Remembering Inti

Director of Learning and Engagement Dan Keeffe
What’s in a Name?
September 1, 2019
Keep Calm and Carrion
September 1, 2019
The Zoo's only male red uakari, Inti, endeared himself to his caretakers

The Zoo's only male red uakari, Inti, endeared himself to his caretakers. Photo by Matt Carey

The Los Angeles Zoo began working with red uakari monkeys in the mid 1960s. Ours is currently the only zoological institution outside of Peru and Brazil (the uakari’s native range) that exhibits this species. These small monkeys are striking in appearance, covered in coarse, reddish-orange hair with heads that are mostly or completely bald, accenting their unique faces, which can range in hue from pale pink to scarlet. Unfortunately, this unique and vulnerable species is declining in the wild. Uakaris occupy only a small portion of the Amazon rainforest and their habitat is shrinking due to logging and deforestation.

In 2014, Senior Animal Keeper Dani Cremona received an Animal Keeper Advanced Studies Fund grant, with which she traveled to the Pilpintuwasi Rescue Center in Iquitos, Peru to assist in developing a training program using operant conditioning techniques with positive reinforcement to train the nine resident uakaris for voluntary blood draws so that they would not need to be sedated for the procedure. Cremona had been working with the Zoo’s three uakaris for almost ten years at that point, and she had a special connection with them, so it has been hard to say goodbye as they have aged and passed on—Cheyenna in 2017 and Inti in July.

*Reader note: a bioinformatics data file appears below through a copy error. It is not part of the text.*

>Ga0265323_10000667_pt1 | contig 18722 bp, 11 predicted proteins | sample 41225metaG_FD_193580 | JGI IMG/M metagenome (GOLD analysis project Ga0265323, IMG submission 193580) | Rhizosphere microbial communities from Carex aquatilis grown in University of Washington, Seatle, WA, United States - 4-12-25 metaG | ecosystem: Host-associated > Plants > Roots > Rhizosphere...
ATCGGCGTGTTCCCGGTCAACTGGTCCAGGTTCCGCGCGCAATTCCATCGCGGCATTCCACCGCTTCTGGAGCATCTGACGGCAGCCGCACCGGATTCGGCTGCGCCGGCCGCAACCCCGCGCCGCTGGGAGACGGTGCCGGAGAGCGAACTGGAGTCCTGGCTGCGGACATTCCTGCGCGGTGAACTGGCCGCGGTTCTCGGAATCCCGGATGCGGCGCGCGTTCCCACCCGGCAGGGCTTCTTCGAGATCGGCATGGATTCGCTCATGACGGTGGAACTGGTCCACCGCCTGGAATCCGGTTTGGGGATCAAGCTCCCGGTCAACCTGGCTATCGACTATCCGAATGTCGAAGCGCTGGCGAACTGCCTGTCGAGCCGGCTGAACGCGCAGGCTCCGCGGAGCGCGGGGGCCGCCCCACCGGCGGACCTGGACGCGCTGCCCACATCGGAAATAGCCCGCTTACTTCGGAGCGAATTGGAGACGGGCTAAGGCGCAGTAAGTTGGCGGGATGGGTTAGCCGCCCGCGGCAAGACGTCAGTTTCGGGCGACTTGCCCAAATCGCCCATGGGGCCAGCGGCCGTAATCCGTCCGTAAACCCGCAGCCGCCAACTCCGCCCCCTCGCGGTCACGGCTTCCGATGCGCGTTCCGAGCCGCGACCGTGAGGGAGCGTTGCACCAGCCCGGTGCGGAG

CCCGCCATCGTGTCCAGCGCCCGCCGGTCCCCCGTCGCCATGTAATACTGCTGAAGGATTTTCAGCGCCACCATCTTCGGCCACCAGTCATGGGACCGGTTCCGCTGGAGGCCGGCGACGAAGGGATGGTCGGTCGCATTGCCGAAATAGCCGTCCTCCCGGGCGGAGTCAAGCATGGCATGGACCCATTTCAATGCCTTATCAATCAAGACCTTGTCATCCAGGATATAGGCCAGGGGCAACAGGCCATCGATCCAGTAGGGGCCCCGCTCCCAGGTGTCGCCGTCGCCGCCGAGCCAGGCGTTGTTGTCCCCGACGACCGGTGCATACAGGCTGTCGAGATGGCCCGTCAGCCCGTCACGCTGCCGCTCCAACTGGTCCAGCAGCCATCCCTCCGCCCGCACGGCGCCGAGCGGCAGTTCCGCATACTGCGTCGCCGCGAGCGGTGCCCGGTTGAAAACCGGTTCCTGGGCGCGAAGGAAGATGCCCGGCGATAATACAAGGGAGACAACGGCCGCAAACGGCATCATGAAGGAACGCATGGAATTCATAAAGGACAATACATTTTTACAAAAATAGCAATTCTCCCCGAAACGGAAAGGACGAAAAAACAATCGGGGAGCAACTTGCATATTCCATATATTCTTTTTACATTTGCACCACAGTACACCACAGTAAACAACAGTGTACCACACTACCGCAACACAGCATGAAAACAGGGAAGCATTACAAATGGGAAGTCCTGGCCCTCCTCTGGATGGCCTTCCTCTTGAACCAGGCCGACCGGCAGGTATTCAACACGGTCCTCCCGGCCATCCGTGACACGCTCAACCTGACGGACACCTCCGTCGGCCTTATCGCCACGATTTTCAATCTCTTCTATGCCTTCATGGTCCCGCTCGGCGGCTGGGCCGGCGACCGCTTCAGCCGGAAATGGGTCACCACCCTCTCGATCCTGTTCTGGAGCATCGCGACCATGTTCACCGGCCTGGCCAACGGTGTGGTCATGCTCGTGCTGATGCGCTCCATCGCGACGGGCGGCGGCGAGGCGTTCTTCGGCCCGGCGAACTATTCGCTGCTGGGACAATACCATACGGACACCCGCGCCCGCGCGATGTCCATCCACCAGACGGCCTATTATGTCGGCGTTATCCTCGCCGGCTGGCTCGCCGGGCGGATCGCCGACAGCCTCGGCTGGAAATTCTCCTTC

“When you take care of an animal for 14 years, they become a special part of your life.”


Inti had been under treatment for congestive heart failure, a chronic condition (and one that also occurs in humans) in which the heart doesn't pump blood as efficiently it should. He was estimated to be 39 years old—well over the 30-year life expectancy in human care.

“The red uakari are one of the most unique animal species I’ve ever worked with,” comments Cremona. “Inti was our only male uakari here at the Zoo. He had a special role in watching over his small troop of females—me included! I’ve been privileged to share information about this species with Zoo visitors and to help with conservation efforts in Peru. When you take care of an animal for 14 years, they become a special part of your life. He will be missed dearly!” Animal Keeper Debbie Dadomo, part of the team that cares for the uakaris, adds, "I had the privilege of taking care of Inti for a relatively short amount of time, but he left an imprint on my heart." For companionship, female saki monkey Beatrice has moved in with the remaining female uakari, Daisy.

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